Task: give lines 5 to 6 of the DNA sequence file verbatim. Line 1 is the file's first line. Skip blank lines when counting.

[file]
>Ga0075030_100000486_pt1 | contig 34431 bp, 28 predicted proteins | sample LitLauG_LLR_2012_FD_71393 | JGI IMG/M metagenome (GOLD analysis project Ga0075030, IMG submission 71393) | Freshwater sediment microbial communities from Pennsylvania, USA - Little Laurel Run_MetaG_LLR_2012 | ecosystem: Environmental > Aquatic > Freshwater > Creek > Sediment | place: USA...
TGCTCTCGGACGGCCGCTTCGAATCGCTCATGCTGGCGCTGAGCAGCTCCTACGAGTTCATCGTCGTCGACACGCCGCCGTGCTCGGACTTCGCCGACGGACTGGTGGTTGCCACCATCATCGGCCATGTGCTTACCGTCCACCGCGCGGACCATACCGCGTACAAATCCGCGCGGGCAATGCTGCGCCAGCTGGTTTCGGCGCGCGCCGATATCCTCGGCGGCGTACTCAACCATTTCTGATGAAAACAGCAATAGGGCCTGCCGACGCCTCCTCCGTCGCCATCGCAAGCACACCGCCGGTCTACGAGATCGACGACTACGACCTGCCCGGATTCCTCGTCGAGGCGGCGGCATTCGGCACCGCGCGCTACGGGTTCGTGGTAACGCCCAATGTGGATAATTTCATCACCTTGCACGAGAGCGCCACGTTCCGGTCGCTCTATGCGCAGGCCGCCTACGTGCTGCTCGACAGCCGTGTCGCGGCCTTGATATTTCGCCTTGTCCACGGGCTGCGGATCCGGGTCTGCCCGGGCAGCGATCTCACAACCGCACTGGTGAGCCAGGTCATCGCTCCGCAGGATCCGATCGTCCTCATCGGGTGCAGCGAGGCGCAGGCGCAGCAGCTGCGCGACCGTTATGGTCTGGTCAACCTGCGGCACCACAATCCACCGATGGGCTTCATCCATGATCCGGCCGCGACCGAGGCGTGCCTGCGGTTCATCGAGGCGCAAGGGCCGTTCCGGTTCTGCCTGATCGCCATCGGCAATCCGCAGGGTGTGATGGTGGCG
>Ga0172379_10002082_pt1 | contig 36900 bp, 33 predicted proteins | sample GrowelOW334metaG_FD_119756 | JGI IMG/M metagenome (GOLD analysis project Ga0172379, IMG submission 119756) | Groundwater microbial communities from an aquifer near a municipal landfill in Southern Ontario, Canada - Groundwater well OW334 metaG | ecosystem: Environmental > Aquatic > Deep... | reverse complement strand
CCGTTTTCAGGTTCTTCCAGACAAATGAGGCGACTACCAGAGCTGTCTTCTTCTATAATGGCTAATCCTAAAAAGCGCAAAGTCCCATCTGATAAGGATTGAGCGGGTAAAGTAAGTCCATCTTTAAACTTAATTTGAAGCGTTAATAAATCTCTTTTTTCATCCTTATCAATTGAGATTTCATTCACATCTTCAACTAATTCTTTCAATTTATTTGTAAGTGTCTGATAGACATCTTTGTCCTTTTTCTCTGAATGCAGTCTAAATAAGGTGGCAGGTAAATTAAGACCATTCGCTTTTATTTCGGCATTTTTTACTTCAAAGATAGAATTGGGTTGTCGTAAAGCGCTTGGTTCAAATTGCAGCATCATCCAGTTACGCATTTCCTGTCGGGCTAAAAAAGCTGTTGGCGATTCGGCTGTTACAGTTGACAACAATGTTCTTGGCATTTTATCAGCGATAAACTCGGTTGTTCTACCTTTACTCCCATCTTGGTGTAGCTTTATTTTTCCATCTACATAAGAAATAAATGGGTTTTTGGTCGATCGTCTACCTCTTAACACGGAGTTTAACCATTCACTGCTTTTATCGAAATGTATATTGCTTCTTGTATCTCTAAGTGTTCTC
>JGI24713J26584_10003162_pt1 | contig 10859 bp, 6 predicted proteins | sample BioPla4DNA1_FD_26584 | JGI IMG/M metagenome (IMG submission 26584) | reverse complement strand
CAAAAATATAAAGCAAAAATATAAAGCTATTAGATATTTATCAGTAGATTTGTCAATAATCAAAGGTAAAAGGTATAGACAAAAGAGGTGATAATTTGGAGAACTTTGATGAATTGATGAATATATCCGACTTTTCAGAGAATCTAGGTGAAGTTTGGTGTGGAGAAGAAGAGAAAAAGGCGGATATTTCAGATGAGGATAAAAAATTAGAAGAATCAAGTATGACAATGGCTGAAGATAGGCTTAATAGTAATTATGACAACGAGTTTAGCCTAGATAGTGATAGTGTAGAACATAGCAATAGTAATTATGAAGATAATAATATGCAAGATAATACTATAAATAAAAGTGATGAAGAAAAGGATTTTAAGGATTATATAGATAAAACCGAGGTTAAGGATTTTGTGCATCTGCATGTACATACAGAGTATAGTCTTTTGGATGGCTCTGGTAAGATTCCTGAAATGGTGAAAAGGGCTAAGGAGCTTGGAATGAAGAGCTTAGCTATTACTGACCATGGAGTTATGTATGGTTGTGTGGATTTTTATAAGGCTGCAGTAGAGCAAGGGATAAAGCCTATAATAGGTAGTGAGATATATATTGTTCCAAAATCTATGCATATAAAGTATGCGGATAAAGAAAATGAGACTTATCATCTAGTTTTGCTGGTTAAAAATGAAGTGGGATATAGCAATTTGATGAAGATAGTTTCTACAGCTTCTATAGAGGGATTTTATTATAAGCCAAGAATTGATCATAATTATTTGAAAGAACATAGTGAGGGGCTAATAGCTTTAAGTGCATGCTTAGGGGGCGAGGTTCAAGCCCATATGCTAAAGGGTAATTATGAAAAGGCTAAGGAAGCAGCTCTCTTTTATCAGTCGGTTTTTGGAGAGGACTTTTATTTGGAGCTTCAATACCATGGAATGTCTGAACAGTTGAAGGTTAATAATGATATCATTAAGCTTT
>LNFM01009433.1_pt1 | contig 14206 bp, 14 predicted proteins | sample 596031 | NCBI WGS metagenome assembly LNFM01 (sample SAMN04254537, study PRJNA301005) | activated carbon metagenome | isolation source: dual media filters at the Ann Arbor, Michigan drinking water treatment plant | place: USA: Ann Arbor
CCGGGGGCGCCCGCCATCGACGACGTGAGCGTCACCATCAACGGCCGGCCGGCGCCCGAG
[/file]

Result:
>JGI24713J26584_10003162_pt1 | contig 10859 bp, 6 predicted proteins | sample BioPla4DNA1_FD_26584 | JGI IMG/M metagenome (IMG submission 26584) | reverse complement strand
CAAAAATATAAAGCAAAAATATAAAGCTATTAGATATTTATCAGTAGATTTGTCAATAATCAAAGGTAAAAGGTATAGACAAAAGAGGTGATAATTTGGAGAACTTTGATGAATTGATGAATATATCCGACTTTTCAGAGAATCTAGGTGAAGTTTGGTGTGGAGAAGAAGAGAAAAAGGCGGATATTTCAGATGAGGATAAAAAATTAGAAGAATCAAGTATGACAATGGCTGAAGATAGGCTTAATAGTAATTATGACAACGAGTTTAGCCTAGATAGTGATAGTGTAGAACATAGCAATAGTAATTATGAAGATAATAATATGCAAGATAATACTATAAATAAAAGTGATGAAGAAAAGGATTTTAAGGATTATATAGATAAAACCGAGGTTAAGGATTTTGTGCATCTGCATGTACATACAGAGTATAGTCTTTTGGATGGCTCTGGTAAGATTCCTGAAATGGTGAAAAGGGCTAAGGAGCTTGGAATGAAGAGCTTAGCTATTACTGACCATGGAGTTATGTATGGTTGTGTGGATTTTTATAAGGCTGCAGTAGAGCAAGGGATAAAGCCTATAATAGGTAGTGAGATATATATTGTTCCAAAATCTATGCATATAAAGTATGCGGATAAAGAAAATGAGACTTATCATCTAGTTTTGCTGGTTAAAAATGAAGTGGGATATAGCAATTTGATGAAGATAGTTTCTACAGCTTCTATAGAGGGATTTTATTATAAGCCAAGAATTGATCATAATTATTTGAAAGAACATAGTGAGGGGCTAATAGCTTTAAGTGCATGCTTAGGGGGCGAGGTTCAAGCCCATATGCTAAAGGGTAATTATGAAAAGGCTAAGGAAGCAGCTCTCTTTTATCAGTCGGTTTTTGGAGAGGACTTTTATTTGGAGCTTCAATACCATGGAATGTCTGAACAGTTGAAGGTTAATAATGATATCATTAAGCTTT